Calm Training for a Relaxed Dog
For humans, calm training can be used to become relaxed. A mindfulness meditation state is known to achieve amazing mental health, and health benefits overall such as decreased heart and respiratory rates and decreased anxiety. Calm can also be taught to your dog as a conditioned response to something that would ordinarily cause stress or anxiety. Just as Pavlov taught dogs to drool in response to the ringing of a bell, you too can teach your dog to decrease his anxiety, and relax in times of stress.
This type of training is essential for dog owners that are looking at options to help treat their dogs with behavior and anxiety issues, and is also important to implement in obedience training. Often times, I think we unknowingly condition our dogs to get excited as a response to most exciting things that go on in our world. Our dogs are unknowingly conditioned to get overly excited when people come over to visit, when we take them out on a leash, when we come home; almost everything we do in some ways encourages our dogs to get excited.
Let me explain; like it or not, your dog is learning from you every day. And unfortunately, if you are like most dog owners, it means your dog is learning to MISBEHAVE! Because if you’re not applying calm training to teach your dog impulse control, your dog is filling this void with life lessons that he’s figuring out for himself.
When people come over it is normal for most dogs to get excited. The problem is that we allow them to be rewarded for this behavior. We get excited to have guests come over – We speak excitedly, we pet them while they are jumping around, we allow our company to pet them as well; or instead, we yell at them to get down and back off while pushing or swatting, or heaven forbid, kneeing them.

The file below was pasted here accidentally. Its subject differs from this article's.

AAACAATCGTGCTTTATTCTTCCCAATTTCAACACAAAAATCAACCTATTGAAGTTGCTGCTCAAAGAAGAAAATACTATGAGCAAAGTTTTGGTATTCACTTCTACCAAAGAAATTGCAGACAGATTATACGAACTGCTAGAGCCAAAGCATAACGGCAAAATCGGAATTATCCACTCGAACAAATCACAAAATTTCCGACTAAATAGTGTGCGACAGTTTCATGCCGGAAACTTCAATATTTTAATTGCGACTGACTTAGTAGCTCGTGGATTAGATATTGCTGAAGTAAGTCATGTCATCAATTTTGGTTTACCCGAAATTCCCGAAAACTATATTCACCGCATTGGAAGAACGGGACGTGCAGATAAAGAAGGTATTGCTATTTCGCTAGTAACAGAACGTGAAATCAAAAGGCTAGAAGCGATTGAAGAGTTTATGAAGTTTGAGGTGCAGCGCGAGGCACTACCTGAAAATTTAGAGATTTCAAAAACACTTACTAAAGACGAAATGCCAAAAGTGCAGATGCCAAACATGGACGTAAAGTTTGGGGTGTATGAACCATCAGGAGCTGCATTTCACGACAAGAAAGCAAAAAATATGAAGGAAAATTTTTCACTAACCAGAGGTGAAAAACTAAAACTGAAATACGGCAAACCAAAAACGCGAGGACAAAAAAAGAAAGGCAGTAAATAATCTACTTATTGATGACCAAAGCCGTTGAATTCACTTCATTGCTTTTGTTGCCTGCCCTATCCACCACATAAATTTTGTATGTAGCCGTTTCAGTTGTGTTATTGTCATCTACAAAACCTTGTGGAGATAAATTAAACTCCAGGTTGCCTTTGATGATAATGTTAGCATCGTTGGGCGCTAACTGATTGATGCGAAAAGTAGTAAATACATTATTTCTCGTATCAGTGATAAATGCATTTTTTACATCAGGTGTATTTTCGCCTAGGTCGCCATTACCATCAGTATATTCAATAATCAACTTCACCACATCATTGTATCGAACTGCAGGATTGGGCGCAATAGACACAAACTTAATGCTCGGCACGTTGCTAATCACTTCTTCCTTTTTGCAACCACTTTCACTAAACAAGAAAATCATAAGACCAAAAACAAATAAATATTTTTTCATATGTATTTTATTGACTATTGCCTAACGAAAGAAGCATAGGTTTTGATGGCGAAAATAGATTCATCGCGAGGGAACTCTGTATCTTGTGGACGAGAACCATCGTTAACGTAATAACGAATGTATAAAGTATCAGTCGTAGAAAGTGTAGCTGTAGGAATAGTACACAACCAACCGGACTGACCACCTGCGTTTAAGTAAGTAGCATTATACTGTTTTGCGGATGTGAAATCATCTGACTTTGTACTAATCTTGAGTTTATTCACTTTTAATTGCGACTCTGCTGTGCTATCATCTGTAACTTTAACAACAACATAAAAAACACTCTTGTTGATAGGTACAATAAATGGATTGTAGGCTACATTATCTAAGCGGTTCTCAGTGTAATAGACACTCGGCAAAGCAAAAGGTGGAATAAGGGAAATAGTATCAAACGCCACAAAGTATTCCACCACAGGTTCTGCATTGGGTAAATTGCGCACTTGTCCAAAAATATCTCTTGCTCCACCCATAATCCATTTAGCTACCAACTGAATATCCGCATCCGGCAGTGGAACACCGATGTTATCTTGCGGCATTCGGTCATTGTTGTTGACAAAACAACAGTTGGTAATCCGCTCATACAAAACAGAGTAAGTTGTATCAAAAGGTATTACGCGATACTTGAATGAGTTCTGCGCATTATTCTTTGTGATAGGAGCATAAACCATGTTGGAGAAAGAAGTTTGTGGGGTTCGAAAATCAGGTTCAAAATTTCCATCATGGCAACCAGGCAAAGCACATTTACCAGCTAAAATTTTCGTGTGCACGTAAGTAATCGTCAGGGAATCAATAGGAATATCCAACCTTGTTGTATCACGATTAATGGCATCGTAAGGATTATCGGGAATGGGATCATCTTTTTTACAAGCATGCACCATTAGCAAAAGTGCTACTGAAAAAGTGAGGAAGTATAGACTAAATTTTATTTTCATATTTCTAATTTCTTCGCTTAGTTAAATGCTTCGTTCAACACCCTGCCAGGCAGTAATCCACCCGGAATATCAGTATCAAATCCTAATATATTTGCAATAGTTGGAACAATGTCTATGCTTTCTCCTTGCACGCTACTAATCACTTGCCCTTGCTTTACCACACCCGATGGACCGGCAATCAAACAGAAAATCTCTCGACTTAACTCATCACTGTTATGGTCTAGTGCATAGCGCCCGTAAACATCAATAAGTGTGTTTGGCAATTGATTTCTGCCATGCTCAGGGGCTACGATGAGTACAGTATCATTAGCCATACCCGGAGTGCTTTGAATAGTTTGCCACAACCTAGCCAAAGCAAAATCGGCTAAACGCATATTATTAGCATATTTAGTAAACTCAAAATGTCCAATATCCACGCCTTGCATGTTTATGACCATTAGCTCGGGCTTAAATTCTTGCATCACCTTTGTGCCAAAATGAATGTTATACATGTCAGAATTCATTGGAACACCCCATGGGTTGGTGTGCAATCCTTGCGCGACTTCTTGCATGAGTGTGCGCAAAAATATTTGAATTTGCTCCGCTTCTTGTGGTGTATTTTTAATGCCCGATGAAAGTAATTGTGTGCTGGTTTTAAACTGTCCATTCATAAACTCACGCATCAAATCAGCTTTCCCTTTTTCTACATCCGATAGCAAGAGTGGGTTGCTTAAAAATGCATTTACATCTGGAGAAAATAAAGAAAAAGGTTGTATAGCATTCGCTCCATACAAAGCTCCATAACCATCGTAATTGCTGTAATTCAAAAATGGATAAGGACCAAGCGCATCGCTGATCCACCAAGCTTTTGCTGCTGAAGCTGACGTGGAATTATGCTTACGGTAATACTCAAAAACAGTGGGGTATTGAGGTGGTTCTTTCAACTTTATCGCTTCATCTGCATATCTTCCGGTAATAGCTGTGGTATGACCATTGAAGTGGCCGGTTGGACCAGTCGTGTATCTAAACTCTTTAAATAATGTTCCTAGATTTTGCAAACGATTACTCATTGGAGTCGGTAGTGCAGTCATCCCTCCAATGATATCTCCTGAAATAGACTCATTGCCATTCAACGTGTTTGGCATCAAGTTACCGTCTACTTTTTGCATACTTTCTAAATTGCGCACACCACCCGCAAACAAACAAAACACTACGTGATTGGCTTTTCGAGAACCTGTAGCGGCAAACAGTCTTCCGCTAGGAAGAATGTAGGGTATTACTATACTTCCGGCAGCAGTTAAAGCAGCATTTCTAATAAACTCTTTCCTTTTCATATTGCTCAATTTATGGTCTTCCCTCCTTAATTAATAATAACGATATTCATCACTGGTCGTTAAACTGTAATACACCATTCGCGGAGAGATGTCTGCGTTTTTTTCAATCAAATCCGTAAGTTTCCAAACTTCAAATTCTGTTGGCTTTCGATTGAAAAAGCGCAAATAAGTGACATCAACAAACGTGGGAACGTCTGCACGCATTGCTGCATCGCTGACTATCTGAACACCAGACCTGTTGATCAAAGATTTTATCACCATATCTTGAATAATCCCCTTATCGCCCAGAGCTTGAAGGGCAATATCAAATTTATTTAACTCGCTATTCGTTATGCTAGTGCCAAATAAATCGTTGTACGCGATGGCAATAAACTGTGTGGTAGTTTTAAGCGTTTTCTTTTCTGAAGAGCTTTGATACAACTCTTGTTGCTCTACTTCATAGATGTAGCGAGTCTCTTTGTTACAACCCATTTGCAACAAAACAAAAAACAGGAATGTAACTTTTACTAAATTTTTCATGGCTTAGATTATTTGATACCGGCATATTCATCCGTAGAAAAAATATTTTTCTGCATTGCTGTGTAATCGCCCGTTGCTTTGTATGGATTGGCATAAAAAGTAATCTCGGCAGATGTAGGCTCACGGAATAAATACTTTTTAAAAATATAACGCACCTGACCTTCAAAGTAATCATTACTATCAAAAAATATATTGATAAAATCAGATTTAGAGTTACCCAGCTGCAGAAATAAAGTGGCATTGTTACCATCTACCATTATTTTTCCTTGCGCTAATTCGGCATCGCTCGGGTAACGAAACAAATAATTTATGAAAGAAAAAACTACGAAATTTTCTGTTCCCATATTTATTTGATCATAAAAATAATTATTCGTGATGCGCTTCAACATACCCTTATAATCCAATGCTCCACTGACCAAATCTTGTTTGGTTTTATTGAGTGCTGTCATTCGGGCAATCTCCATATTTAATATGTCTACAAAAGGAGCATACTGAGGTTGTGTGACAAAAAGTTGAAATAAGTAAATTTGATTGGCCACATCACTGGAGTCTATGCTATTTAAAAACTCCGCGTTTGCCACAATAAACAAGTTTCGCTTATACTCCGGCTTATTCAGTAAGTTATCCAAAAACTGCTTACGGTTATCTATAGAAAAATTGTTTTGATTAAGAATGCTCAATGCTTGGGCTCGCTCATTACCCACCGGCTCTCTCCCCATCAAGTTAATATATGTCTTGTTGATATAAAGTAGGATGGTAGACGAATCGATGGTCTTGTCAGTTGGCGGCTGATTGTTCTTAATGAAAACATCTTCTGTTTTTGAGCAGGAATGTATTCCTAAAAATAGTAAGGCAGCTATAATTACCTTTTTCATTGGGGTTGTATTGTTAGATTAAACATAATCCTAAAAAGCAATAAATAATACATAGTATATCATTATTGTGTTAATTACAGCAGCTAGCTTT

What are we doing? Giving them attention whether good or bad for their poor behavior. After a few visits, this excitement, which has been previously rewarded, gets to be the custom and your dog thinks he must show this behavior in order to be interacted with; i.e. a conditioned response to exciting stimulus.
I once worked with a client who allowed his dog to bark and yelp obnoxiously as he pulled him toward the beach each time they arrived. When the dog was a puppy, my client thought it was hilarious, but he didn’t realize he was programming his dog that the barking and obnoxious screaming and pulling as a response to being at the beach was acceptable. The dog thought this was a part of a ritual he had to perform to get to the beach.
We had to reprogram and teach my clients dog calming techniques, and teach him that only when he is a calm dog is he allowed to walk and play on the beach. There was a lot of driving to and from the beach going on before the dog realized that he will only be rewarded when he is calm.
Why should I train my dog to be calm?
We all have impulses. The impulse to get up or sleep in, in the morning, the impulse to find the bathroom, the impulse to cry or to laugh, we are inundated by impulses all of the time! As we, as humans, age; we learn to control and not act on our impulses.
And, we teach our children these lessons so that they too, can maintain appropriate behavior in social situations. But sometimes we forget to teach our dogs! We think our dogs are so very cute no matter what they do, we spoil them a bit and we simply never teach them to control their impulses.
AND, they are dogs… so they don’t really see any need on their own to control their impulses! They jump when they want to jump, some of them go potty where and when they want, they chase the cat when they want, they steal food when we leave it out… they do what feels good. They don’t have the ability to look back and think about consequences.
That is what separates us; we can think about what we will do tomorrow and reflect on what we did yesterday. Dogs live in the moment. Many of your dog’s behavior problems have a component of fear, anxiety or an excitable dog making training sessions impossible to begin until a calm, relaxed state has been achieved on cue.
Calm training should focus on both the behavioral response as well as your dog’s emotional state. In fact, until you can get your pet to focus on you, and relax on cue in the absence of the stimuli that evokes the fear, anxiety or an excitable dog, it is not practical to attempt to get your dog to relax in the presence of anyone or anything that causes it. A great place to begin is with different cues than your dog is already used to. That will help the both of you to remember and understand the desired behavior.
How does Calm training work?